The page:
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Retired publishing executive ecstatic with the idea of spending most of his time on the coast of Maine

Wednesday, November 19, 2014

A Maine Gazetteer: Down East Coast

The Down East coast is the true tourist’s true heaven: the dramatic setting of Eastport in the middle of Passamaquoddy Bay, islands Canadian and American all around; the lovely houses, clean waterfront, and culture of Lubec; the aching beauty of Quoddy Head State Park; the nether-world of the blueberry barrens; the peace of the Schoodic Peninsula. In Quoddy especially I feel re-born and washed clean of city life, for the cliffs are high, the surf roars, trees grow out of the granite, and little streams cross under the Coastal Trail and fall like lace to the shore. A side trail leads to a peat bog. Where everything on the wild shore seems oversized, the bog is quiet, petite, attenuated. The little trees are stunted, matching me both in height and in years. I go from being a dwarf to the firs and cliffs to being a giant to the pitcher plants. I fit in each case.

But I don’t have to make a living here. For people without outside money, the way of life is hard and full of contradictions. Like many port cities in Maine, Eastport is beautiful and gritty, unpretentious and decaying, slowly sinking since the failure of the Passamaquoddy Tidal Project in the 1930s. It tries to make up for the decline of shipbuilding and fishing by touting tourism and a bit of shipping. Lubec exists almost entirely on people and money from away, a set piece almost. The rugged, unpopulated Cutler coast is marred by a huge radar installation, a weird symbol of war on a pacific shore. Much of it is also conserved, not to mention off the tax rolls. Now that fishing is so unpredictable, Maine folks often scramble to make money, and some are reduced to gathering "wrinkles" (periwinkles or snails to you and me) for sale to Asian markets. But even this humble activity is threatened; seaweed farmers tend to rip up the rockweed indiscriminately, without regard to the wrinkles hiding underneath. The sea is a fact of life, not a movie back drop. An elegant B&B in Prospect Harbor looks out at the shuttered Stinson Seafood Plant, which was the last sardine cannery in the U.S. Tranquil Route 1 in Cherryfield turns into frantic Route 1 in Ellsworth just a few miles away. Tiny houses in Corea sit on million-dollar views of harbors and islands.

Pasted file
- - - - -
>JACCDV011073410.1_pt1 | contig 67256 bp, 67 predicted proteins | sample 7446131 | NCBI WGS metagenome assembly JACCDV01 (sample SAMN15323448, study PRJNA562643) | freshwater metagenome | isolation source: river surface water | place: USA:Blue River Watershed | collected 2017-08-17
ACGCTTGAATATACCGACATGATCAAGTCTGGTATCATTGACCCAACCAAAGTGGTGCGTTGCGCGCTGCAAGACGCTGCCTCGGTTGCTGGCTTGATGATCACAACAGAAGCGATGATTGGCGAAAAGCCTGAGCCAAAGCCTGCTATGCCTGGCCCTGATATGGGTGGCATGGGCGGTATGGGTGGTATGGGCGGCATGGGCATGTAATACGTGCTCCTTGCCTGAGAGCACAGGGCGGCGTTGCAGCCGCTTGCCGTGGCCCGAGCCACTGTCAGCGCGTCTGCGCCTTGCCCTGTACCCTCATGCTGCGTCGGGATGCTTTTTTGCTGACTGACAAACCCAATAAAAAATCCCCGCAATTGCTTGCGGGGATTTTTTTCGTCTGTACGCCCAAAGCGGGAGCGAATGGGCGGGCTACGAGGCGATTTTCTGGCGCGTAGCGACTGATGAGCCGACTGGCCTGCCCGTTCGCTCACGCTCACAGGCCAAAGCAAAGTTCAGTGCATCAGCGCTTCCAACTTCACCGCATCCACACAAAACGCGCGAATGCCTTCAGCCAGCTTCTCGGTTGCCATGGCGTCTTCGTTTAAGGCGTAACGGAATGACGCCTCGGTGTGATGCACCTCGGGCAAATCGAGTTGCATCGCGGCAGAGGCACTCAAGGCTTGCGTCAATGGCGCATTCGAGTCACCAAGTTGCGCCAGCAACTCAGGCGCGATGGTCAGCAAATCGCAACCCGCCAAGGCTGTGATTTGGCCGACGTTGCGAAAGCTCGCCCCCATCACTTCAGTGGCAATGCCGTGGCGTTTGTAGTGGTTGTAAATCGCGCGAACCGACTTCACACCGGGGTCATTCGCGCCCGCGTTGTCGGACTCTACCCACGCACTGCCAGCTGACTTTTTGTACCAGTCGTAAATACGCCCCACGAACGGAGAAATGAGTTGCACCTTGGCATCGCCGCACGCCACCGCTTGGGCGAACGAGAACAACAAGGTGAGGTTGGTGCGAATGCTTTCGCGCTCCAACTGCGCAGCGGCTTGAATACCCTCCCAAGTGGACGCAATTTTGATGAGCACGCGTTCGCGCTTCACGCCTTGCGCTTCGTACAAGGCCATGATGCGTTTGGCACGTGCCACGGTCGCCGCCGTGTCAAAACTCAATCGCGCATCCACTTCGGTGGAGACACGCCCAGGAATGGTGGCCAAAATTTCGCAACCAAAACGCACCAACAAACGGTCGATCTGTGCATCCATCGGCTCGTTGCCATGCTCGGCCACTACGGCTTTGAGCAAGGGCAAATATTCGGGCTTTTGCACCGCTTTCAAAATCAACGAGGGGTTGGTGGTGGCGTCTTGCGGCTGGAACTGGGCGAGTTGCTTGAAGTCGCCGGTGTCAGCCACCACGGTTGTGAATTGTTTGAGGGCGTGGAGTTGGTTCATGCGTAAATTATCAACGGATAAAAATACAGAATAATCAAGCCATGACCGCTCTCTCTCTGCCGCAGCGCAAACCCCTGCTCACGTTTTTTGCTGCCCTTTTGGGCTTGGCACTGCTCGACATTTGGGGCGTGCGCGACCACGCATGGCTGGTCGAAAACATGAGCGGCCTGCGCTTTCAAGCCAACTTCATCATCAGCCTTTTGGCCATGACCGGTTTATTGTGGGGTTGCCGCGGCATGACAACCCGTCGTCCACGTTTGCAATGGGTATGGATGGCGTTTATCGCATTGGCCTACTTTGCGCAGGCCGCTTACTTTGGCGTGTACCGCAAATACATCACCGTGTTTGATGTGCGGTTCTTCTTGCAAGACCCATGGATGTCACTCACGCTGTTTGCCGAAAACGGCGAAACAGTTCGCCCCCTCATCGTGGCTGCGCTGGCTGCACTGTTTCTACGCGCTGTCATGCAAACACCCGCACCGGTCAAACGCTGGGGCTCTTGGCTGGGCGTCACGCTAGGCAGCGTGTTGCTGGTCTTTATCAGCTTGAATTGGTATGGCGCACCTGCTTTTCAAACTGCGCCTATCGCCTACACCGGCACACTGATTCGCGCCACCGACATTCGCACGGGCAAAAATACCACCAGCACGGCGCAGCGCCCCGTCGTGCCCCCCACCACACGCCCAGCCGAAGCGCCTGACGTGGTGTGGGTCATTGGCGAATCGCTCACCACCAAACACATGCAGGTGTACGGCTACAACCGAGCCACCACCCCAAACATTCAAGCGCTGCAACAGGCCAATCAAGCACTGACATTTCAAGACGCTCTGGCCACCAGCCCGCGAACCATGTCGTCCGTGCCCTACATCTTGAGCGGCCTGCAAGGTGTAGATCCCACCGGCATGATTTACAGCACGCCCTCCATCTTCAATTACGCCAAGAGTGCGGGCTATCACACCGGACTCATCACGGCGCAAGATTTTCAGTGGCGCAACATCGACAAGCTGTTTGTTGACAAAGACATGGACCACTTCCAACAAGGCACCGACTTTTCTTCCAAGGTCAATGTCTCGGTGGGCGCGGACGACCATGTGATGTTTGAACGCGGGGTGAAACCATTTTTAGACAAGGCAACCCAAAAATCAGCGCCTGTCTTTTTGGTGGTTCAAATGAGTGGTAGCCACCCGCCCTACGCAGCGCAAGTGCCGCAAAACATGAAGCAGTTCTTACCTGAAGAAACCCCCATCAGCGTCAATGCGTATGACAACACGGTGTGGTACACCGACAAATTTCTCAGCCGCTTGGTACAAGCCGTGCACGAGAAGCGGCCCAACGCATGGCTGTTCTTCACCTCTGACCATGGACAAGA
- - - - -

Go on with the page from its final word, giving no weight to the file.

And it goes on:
Excerpted from Saving Maine: A Personal Gazetteer
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